This past summer when Karl and I were renovating our master bedroom, one of the ideas we came up with was to install hardwired sconces on either side of the bed. Sconces in the bedroom save the limited tabletop space side tables provide and are aesthetically pleasing, so it was an easy decision for us.



I began researching sconces that were in the style and budget I wanted, as well as hardwired. For some reason once you filter out all the non-hardwired in an online search, your options become limited. Add in that we wanted switches on the scounces so we could turn them off and on from the bed and we were left with either spending $100 and up per sconce, or some lights that looked as cheaply made as their $20 price tag.


Bugger.


That's when I happened upon these sconces when I was taking advantage of the air conditioning at Home Depot on a very hot summer afternoon 8 months preggo (no a/c except a window unit in our bedroom meant this mama-to-be survived in stores the last month of that hot summer). I liked the look of them a LOT, and for $30 a sconce we were well within budget.


They were perfect except one minor detail: no switches.


In my excitement of finding sconces I didn't think of this until I got home with them. I'd spent more hours than should be humanely necessary trying to find THE sconces, so I was less than willing to take them back.


Thus began my self-inflicted drudgery of looking up anything I could to Macgyver those lights into switch sconces.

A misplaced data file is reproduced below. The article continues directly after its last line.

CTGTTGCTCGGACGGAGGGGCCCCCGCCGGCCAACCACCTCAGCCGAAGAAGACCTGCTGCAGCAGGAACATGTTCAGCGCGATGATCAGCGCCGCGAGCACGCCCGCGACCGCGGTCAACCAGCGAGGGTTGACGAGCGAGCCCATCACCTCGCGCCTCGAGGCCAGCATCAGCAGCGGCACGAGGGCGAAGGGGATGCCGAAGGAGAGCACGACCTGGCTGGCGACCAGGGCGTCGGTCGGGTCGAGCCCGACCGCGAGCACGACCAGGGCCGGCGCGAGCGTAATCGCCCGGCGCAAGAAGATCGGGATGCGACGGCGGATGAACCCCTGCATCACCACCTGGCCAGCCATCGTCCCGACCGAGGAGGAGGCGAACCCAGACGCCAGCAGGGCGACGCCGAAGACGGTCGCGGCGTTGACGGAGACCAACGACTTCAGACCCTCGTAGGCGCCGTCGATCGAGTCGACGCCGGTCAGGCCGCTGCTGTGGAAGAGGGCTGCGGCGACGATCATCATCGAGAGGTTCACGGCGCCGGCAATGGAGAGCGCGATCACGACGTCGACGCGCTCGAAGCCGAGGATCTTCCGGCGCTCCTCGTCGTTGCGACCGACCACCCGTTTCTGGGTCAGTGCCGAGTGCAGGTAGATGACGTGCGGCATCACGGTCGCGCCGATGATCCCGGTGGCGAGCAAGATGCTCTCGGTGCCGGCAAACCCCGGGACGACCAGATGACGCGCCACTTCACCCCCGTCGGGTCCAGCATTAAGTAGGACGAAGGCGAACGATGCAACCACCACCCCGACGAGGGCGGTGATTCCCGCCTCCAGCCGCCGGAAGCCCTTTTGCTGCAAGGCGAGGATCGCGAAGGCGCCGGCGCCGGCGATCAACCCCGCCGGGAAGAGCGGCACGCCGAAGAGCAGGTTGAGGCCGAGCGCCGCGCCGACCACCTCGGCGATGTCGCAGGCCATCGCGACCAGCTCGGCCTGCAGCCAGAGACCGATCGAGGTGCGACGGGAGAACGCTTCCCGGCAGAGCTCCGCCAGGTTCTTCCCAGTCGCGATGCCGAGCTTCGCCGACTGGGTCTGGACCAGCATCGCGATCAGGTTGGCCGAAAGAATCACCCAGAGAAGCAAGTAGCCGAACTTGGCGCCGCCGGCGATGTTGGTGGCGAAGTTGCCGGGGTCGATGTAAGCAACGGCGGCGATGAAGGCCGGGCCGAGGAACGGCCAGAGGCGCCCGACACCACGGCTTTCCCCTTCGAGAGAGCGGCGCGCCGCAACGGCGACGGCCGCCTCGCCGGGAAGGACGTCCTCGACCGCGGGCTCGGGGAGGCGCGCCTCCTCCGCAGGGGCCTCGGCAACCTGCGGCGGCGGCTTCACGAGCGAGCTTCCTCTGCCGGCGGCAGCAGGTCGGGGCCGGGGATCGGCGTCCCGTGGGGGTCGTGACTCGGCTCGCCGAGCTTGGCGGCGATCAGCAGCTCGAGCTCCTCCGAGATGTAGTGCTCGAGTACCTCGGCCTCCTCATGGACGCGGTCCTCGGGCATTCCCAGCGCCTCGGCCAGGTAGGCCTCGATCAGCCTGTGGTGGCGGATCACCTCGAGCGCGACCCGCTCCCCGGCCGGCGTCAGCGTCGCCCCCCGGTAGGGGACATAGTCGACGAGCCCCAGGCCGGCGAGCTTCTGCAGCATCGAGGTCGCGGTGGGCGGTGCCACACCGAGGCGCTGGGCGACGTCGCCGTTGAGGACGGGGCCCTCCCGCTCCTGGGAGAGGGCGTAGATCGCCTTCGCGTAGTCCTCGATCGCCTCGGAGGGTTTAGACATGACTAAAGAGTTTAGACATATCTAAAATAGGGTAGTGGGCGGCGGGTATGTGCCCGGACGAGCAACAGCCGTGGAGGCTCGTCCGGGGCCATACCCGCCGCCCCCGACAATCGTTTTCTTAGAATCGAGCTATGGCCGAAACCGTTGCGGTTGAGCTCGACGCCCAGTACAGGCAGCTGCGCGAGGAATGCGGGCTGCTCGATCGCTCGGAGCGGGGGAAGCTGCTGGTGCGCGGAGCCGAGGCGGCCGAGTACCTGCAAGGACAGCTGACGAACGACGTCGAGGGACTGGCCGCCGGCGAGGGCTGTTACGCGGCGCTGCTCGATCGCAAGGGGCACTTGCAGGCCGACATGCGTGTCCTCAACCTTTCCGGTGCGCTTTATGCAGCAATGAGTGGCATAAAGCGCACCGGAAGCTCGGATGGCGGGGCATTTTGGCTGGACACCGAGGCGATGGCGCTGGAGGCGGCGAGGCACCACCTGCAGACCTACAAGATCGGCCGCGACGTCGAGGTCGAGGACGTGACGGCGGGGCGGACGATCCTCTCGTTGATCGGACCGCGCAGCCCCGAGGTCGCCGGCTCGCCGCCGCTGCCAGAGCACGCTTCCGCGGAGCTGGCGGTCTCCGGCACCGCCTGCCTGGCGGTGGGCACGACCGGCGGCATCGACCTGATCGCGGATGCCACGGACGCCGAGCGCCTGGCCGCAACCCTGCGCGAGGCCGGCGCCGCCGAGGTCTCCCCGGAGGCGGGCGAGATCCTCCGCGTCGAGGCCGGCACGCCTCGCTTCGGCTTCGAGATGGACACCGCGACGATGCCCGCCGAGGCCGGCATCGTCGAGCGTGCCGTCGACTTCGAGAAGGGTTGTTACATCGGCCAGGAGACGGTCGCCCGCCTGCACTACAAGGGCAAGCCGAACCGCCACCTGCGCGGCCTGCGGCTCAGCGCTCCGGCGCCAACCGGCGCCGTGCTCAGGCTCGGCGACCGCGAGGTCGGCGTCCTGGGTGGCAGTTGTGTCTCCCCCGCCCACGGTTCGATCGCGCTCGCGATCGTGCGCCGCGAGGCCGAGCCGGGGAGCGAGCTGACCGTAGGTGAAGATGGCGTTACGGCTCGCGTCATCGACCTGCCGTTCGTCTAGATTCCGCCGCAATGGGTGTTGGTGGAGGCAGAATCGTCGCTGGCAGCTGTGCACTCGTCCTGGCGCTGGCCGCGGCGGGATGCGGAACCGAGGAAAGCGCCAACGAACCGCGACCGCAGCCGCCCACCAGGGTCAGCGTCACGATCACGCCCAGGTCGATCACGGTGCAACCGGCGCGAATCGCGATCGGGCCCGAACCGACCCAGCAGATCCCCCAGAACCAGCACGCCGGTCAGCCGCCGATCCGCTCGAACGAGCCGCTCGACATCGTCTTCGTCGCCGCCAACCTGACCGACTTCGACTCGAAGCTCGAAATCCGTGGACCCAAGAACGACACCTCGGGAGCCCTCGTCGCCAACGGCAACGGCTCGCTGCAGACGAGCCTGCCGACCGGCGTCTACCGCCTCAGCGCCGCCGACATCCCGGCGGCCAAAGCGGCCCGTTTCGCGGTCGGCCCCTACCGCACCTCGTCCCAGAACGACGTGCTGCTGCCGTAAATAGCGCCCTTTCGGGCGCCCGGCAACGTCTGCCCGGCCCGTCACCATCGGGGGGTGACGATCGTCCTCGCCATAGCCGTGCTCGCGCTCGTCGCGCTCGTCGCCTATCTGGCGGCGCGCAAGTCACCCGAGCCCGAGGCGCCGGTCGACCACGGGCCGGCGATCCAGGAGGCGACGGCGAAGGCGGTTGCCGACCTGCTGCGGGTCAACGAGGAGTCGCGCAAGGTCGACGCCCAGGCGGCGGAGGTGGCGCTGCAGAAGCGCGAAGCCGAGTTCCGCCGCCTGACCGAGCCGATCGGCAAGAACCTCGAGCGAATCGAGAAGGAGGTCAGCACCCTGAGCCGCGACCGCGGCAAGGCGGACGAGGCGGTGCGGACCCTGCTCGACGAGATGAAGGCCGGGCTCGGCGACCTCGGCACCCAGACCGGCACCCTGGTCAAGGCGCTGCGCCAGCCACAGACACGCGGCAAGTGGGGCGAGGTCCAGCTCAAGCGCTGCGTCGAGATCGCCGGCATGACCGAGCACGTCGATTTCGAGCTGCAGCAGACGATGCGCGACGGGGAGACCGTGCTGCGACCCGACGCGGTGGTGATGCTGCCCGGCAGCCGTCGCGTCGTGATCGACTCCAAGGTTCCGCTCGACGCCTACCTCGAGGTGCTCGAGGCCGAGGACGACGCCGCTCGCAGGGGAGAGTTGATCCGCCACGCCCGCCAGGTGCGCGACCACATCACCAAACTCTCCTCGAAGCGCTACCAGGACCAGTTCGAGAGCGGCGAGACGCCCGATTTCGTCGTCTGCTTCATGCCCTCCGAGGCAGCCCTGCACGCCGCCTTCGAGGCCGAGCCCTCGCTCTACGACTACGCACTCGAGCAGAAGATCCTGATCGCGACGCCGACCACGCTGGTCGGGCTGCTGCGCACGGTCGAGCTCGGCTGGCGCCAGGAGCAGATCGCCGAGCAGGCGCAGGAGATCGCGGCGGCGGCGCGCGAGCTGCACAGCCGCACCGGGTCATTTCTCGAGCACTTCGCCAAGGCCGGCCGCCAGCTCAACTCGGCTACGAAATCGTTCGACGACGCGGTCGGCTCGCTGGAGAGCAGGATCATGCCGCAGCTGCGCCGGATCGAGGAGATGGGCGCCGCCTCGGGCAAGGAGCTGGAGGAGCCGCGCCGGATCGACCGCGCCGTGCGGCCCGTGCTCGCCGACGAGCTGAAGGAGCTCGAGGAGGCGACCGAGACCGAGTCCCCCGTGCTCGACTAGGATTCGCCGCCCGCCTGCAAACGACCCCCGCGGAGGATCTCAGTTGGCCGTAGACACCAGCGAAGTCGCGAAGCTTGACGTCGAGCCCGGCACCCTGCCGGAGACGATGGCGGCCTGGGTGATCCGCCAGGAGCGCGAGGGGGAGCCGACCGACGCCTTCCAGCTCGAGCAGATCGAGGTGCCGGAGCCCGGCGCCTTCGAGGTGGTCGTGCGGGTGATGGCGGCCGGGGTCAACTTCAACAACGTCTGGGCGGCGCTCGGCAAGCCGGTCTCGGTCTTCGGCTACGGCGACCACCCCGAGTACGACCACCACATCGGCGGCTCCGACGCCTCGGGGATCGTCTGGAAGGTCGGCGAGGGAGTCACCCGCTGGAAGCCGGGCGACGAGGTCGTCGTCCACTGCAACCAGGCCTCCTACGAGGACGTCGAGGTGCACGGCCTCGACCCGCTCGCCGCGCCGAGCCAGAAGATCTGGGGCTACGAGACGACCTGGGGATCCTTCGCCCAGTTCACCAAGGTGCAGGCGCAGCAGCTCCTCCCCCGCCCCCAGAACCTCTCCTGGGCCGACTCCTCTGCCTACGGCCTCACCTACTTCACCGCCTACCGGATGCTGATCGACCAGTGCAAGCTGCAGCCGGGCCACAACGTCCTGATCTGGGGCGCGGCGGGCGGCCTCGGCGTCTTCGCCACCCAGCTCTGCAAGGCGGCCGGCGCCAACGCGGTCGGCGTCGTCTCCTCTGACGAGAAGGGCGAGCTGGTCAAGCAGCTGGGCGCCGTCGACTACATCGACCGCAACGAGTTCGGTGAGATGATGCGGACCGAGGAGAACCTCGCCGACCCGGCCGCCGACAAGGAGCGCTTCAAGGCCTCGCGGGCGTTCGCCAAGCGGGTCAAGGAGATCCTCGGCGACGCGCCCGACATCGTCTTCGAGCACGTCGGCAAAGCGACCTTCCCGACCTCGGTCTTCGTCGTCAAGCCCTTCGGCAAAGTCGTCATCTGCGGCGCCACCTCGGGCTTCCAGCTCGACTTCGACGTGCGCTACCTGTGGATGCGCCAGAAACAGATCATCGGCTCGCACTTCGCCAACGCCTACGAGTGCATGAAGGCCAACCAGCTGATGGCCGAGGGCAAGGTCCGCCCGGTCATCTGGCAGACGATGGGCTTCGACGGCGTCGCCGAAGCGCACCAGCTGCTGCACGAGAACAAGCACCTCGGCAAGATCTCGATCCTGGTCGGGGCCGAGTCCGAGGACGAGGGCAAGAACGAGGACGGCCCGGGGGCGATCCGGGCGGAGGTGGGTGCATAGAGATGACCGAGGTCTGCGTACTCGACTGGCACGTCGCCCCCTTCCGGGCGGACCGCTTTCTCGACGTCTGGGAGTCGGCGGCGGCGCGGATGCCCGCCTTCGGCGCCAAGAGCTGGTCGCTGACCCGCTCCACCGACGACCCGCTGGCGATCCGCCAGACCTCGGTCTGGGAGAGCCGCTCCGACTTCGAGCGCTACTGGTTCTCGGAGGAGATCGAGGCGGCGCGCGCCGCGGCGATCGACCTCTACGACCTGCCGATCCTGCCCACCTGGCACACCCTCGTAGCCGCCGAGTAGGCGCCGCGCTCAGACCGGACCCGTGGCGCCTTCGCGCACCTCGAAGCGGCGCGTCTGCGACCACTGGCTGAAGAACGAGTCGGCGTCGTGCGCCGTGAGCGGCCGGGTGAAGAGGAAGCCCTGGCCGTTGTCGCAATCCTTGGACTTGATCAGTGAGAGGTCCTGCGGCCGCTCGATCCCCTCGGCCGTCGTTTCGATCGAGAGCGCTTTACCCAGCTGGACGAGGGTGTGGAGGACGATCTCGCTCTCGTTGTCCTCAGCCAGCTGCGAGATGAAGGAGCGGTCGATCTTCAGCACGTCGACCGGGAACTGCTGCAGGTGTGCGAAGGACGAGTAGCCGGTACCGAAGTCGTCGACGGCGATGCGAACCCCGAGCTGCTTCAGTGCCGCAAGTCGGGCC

The scounces were fitted for candlabra size bulbs. I googled for lightbulb socket adapters that came with switches, but no such thing is made for candlabras...period. No idea why not. I looked for candlabra to regular lightbulb socket adapters, and an hour or two later found none that would fit inside the sconce shade…


I think I was a little obsessed with the idea that there HAD to be a way. We'll blame it on pregnancy hormones and the heat.


It paid off though when I had a lightbulb moment (haha get it?) several evenings later: install a switch directly on the sconce wall plate!


Turning again to searching the web, I had to find something that was thin enough to fit between the plate and the wall, and finally I found success!


Home Depot to the rescue!




They cost approximately $4 each.


All that to say that this is the way that one can Macguyver any wall sconce to have a switch.


Prep:


First, make sure the toggle switch fits between the plate and wall.


Using a drill press, make the hole for the switch in each plate. You can stick painters tape or duck tape to the area before drilling to ensure it won't split the plate or cause rough edges to the hole.




Installing:


To figure out which of the wires on the switch are “off” and “on”, use a multimeter that’s set to “ohms” to measure continuity.


0 ohms = “off”, anything else is = “on”


Shut off the breaker power to the room you want to install the sconces.


And since I’m not an electrician and cannot explain the process as well as Karl, here is a video that shows how to attach the rest of the wires so that you can mount the lights.





There you have it! Pretty simple and inexpensive way to modify any sconce light!


Pin for later!